Does the subject of literature seem like a mystery? Are you a loss about how to understand it yourself, much less teach it to your kids? This inspiring lecture demonstrates that everything you need to know about understanding and teaching literature is present in your second grader’s bedtime story. Adam reads a classics children’s story …
Adam Andrews received his B.A. in Political Economy and Christian Studies from Hillsdale College in 1991. He earned his M.A. in History from the University of Washington in 1994, and is currently a candidate for the Ph.D. in History. He is writing his doctoral dissertation on the history of American higher education. Adam is a Henry Salvatori Fellow of the Intercollegiate Studies Institute, and was a founding board member of Westover Academy, a Classical Christian school in Colville, Washington. He is the assistant director of the American Council for Accredited Certification, a non-profit professional certifying body.
Missy Andrews received her B.A. in English Literature and Christian Studies from Hillsdale College in 1991. She and Adam have six children, ages nine to eighteen. Now in her fourteenth year of homeschooling, Missy’s class has grown to include all six kids, as well as several students from neighboring families who participate in a local home school cooperative. The family attends Christ Reformed Church in Colville, where Adam does most of the preaching.
Both Adam and Missy have long felt a calling to serve the homeschooling community, and have constantly been on the lookout for ways to make high-quality education accessible to committed parents and teachers. Inveterate bookworms, they have spent the past twelve years making booklists of great literature for students of all ages, and trying to find a literature curriculum that is both accessible and substantial. Teaching the Classics is the result of their conviction that the best curriculum is one that involves both teacher and student in a discussion of great ideas.
Adam and Missy founded the Center for Literary Education in 2003 to help parents and teachers provide high-quality instruction in the important disciplines of the mind.
Many of these disciplines have been lacking in American education for decades, and a return to greatness in the next generation requires that we reclaim them. The Center for Literary Education exists to help parents and teachers give their students facility with ideas, making it possible for them to rise to positions of influence and authority in their society.
We believe that influence and leadership opportunities will eventually go to those who know how to handle ideas, and that education, if is to be rightly so called, must deal with ideas first and foremost.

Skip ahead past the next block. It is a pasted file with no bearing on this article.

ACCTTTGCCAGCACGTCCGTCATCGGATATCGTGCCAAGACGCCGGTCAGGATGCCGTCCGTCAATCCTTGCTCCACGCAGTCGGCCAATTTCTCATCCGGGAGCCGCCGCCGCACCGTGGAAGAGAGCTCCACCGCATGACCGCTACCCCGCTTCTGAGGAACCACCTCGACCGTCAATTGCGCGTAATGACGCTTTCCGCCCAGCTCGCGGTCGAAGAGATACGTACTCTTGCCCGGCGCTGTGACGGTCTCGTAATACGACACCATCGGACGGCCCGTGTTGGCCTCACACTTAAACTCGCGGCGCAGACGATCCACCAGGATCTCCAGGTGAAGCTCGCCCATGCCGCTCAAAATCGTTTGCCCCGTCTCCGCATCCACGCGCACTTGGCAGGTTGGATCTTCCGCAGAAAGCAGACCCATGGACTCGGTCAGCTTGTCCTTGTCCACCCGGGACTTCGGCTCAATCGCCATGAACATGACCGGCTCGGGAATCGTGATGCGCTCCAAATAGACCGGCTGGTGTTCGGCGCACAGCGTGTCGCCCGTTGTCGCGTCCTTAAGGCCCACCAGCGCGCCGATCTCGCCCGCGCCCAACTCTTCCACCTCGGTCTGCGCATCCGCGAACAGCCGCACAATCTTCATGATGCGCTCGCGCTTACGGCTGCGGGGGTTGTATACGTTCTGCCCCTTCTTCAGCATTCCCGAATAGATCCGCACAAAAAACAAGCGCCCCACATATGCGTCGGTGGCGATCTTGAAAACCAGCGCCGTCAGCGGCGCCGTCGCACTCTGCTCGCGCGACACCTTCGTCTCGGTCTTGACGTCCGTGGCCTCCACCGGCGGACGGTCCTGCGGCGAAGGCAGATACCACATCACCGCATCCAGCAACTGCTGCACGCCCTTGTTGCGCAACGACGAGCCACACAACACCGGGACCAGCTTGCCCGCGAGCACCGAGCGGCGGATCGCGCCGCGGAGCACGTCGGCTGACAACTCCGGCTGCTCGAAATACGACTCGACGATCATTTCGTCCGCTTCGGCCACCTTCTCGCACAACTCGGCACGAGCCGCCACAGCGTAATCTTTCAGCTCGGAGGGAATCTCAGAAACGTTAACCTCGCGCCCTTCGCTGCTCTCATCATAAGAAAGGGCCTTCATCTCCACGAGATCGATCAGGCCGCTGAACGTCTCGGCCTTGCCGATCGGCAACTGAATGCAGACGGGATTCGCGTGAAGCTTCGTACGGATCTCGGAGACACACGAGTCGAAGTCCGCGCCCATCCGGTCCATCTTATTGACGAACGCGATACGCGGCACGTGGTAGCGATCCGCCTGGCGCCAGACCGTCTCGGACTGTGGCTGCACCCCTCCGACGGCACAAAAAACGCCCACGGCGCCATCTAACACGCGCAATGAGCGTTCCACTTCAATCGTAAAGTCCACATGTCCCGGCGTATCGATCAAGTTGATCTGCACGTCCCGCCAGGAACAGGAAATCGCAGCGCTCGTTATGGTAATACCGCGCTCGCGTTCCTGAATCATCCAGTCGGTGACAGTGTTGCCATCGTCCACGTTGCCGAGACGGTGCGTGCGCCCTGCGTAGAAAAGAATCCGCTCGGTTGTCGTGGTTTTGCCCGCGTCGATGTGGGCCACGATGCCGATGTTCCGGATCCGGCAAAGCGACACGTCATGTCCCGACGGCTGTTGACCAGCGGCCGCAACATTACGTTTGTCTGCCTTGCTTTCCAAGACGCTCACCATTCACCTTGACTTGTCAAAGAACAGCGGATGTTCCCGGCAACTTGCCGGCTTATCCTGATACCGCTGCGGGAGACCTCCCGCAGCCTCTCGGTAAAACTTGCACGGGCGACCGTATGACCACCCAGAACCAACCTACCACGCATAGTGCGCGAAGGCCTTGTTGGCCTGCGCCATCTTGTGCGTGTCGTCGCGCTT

Since the beginning of human civilization, men of influence—leaders—have always concerned themselves with ideas; they have been familiar with the eternal questions, familiar with the usual answers, conversant with the long-running debates. The record of their intellectual journey remains for us to contemplate, written down in the literature of the western world. The ability to read and understand this literature is a necessary and crucial part of a sound education.
In the American literature of last 150 years, we find one of the most chilling portraits of the crisis of modernity ever recorded. Some of the greatest writers of this period, from Stephen Crane and Jack London to F. Scott Fitzgerald and Ernest Hemingway, provide in their works a window into the plight of the modern soul. Having denied the relevance, authority, and very existence of God, many such modern authors floundered in their search for someone to replace Him. Their works thus powerfully demonstrate the consequence of such a denial: the destruction of certainty in all its forms.
To a great extent, we 21st century Americans live in a world bequeathed to us by the thinkers of our recent past: a world devoid of certainty. We must look to a new generation of leaders to help us restore the philosophical and spiritual foundations of our culture. Leaders of this new generation will depend upon a sound literary education: the ability to interact with the arguments of history’s most thoughtful men.
The Center for Literary Education strives to help produce such leaders by equipping parents and teachers to understand, analyze, and interpret great literature, so that they can pass these critical skills on to their students. To this end, it provides seminars and curriculum materials designed to make the basic techniques of literary analysis clear and accessible to teachers and students alike.